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X-2

International Boundaries as of March 1939.


<< International Boundaries as of March 1939. OSS missions and bases as of 30 September 1945.
Boundary Representations are not necessarily authoritative.

 
Any appraisal of the Office of Strategic Services must begin with the fact that the best intelligence available to British and American commanders came from intercepted and deciphered Axis messages. Without ULTRA and MAGIC, the war might have been lost. OSS shared in only a small portion of this intelligence bounty, chiefly because the Army and Navy (backed by the JCS) refused to give General Donovan a role in procuring or analyzing enemy signals. There was, however, an important exception to this ban. OSS’s counterintelligence branch, X-2, made good use of German ULTRA intelligence and by the end of the war had established itself as a formidable practitioner of clandestine operations.

William Donovan created the X-2 Branch in early 1943 to provide British intelligence services with a liaison office in OSS for sharing ULTRA. Using ULTRA intercepts, the British security services had captured every German agent in the United Kingdom; some agents were even “doubled” to send a steady flow of plausible but bogus reports to Berlin. British intelligence wanted American help in this campaign, but London insisted that the Americans imitate British security practices to protect the vital ULTRA secret from unauthorized disclosures (even to other OSS personnel). X-2 was the Branch that resulted from this deal; it had its own overseas stations and communications channels and operated in partnership with the British foreign and domestic intelligence services.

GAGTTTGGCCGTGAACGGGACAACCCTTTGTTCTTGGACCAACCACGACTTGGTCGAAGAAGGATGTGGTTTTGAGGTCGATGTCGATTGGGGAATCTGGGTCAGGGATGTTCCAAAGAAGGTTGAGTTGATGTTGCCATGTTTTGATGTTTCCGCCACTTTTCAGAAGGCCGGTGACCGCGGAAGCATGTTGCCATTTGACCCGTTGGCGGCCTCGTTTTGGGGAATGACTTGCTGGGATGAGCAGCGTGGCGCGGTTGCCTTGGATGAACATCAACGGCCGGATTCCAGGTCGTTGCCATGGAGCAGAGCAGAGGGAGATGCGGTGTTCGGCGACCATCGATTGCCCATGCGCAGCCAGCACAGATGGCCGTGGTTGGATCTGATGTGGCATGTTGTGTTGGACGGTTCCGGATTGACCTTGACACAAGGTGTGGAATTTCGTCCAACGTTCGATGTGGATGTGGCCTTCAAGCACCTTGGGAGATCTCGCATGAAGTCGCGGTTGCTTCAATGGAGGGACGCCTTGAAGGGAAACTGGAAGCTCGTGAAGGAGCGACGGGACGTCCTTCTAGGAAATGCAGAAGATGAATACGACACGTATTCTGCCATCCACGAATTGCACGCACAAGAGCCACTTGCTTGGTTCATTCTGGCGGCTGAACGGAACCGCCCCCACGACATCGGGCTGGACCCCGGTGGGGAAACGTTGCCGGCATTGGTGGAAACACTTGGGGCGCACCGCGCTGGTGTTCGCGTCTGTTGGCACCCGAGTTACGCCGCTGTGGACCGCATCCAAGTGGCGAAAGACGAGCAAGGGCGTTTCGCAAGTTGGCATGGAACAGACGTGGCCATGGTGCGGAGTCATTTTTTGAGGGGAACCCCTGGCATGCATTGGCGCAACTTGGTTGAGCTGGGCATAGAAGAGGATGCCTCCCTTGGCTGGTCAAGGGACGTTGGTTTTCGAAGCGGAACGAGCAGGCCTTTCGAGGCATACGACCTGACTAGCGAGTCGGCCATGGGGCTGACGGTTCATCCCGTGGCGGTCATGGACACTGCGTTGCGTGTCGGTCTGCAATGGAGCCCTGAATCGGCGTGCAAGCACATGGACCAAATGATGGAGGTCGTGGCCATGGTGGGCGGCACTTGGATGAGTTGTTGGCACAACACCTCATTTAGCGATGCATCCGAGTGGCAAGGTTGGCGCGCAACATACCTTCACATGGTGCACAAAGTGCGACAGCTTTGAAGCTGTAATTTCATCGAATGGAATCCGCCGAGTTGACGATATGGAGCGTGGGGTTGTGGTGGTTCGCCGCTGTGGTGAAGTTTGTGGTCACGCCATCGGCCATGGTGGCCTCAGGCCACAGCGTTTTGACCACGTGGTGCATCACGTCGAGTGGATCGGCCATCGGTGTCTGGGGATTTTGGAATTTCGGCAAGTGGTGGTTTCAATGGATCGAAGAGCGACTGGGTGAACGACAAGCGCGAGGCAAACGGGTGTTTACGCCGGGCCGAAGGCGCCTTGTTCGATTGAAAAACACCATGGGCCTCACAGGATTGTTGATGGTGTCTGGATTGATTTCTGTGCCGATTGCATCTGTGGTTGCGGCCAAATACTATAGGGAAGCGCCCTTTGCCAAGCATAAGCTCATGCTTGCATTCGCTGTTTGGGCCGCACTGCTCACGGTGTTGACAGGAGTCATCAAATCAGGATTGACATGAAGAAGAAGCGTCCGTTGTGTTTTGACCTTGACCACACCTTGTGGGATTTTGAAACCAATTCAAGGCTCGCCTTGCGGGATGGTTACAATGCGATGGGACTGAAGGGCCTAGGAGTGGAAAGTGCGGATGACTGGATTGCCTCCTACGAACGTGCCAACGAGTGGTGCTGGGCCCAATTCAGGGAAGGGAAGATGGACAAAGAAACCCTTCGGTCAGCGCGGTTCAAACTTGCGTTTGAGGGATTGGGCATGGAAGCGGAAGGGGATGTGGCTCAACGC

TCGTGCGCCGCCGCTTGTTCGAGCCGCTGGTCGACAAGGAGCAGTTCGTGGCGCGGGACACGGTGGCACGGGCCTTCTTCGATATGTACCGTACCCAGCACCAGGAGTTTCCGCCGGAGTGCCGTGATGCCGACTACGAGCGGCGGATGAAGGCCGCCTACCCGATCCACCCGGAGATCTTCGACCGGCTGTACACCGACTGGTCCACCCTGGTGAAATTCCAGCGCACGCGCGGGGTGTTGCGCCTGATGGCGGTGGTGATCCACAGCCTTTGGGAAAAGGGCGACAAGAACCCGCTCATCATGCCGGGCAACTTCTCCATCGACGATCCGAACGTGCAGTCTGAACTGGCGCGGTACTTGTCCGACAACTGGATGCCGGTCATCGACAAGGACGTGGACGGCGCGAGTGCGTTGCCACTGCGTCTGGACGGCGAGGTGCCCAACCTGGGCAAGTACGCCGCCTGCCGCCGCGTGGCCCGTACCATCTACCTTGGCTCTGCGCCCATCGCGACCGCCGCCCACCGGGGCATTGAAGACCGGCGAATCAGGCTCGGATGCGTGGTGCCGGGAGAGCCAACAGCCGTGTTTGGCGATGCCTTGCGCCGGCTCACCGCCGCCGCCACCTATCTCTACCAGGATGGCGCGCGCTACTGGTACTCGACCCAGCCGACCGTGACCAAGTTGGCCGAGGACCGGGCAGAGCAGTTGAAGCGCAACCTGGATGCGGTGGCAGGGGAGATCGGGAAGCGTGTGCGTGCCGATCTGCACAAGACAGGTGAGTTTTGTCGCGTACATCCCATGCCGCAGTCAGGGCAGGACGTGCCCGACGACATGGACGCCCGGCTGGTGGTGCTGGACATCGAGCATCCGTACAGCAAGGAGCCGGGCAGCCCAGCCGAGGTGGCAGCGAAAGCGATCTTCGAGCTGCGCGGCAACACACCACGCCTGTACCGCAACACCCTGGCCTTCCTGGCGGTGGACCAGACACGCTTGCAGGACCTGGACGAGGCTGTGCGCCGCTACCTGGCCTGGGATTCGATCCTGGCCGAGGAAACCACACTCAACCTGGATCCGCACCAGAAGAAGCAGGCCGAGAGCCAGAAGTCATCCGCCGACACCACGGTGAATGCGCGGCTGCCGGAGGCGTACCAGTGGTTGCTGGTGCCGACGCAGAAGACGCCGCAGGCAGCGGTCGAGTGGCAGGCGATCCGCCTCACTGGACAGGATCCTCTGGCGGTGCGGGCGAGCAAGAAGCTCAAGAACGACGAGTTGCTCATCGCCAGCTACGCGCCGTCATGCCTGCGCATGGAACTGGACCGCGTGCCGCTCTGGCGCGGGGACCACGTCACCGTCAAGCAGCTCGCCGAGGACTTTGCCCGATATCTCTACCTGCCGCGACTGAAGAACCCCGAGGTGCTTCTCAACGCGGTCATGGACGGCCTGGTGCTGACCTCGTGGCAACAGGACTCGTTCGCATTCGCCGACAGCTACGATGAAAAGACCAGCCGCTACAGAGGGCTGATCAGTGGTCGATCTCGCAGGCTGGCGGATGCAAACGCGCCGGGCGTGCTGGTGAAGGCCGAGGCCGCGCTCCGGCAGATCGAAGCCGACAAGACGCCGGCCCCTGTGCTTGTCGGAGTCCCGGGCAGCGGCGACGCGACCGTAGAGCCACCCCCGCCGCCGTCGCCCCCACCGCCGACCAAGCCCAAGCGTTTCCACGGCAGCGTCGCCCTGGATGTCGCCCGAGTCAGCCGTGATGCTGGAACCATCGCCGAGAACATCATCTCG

Headed by attorney James Murphy, X-2 swiftly became an elite within an elite. Its officers possessed the secret keys to many wartime intelligence puzzles and could veto operations proposed by SO and SI without having to explain their reasons for doing so. In consequence, X-2 was able to attract some of the best talent in OSS, but it also earned a reputation for aloofness that the other OSS Branches resented. James J. Angleton, X-2 station chief in Rome for the last year of the war, proved a model of an innovative, activist counterintelligence officer whose contributions exceeded his job description. He cultivated Italian liaison contacts (hitherto shunned as former enemies by the other Allied agencies), reported on political machinations in Rome, and devised ways to make ULTRA information usable by US Army counterintelligence officers who were not cleared to see the actual intercepts.

X-2 did well in Europe, but OSS headquarters in Washington might have profited from more counterintelligence scrutiny. OSS had a dismal security reputation. Established agencies like the FBI and G-2 believed that Donovan’s oddball outfit, built as it was from scratch with not a few corners cut in the hiring of its staff, had to be riddled with subversives and spies. This rap was not wholly fair; OSS headquarters was not in fact penetrated by Axis agents, and its field security (at least in Europe) was adequate. Nevertheless, X-2 hunted the agents of Axis—not Allied—services. Soviet sympathizers and even spies worked in OSS offices in Washington and the field. Some were hired precisely because they were Communists; Donovan wanted their help in dealing with partisan groups in Nazi-occupied Europe. Others who were not Communists, such as Donovan’s aide Duncan C. Lee, R&A labor economist Donald Wheeler, MO Indonesia expert Jane Foster Zlatowski, and R&A Latin America specialist Maurice Halperin, nevertheless passed information to Moscow. OSS operations in China, moreover, were badly penetrated by Communist agents working as clerical and housekeeping staff, or training in OSS camps for operational missions.

 

 


Historical Document
Posted: Mar 15, 2007 04:12 PM
Last Updated: Jun 28, 2008 01:10 PM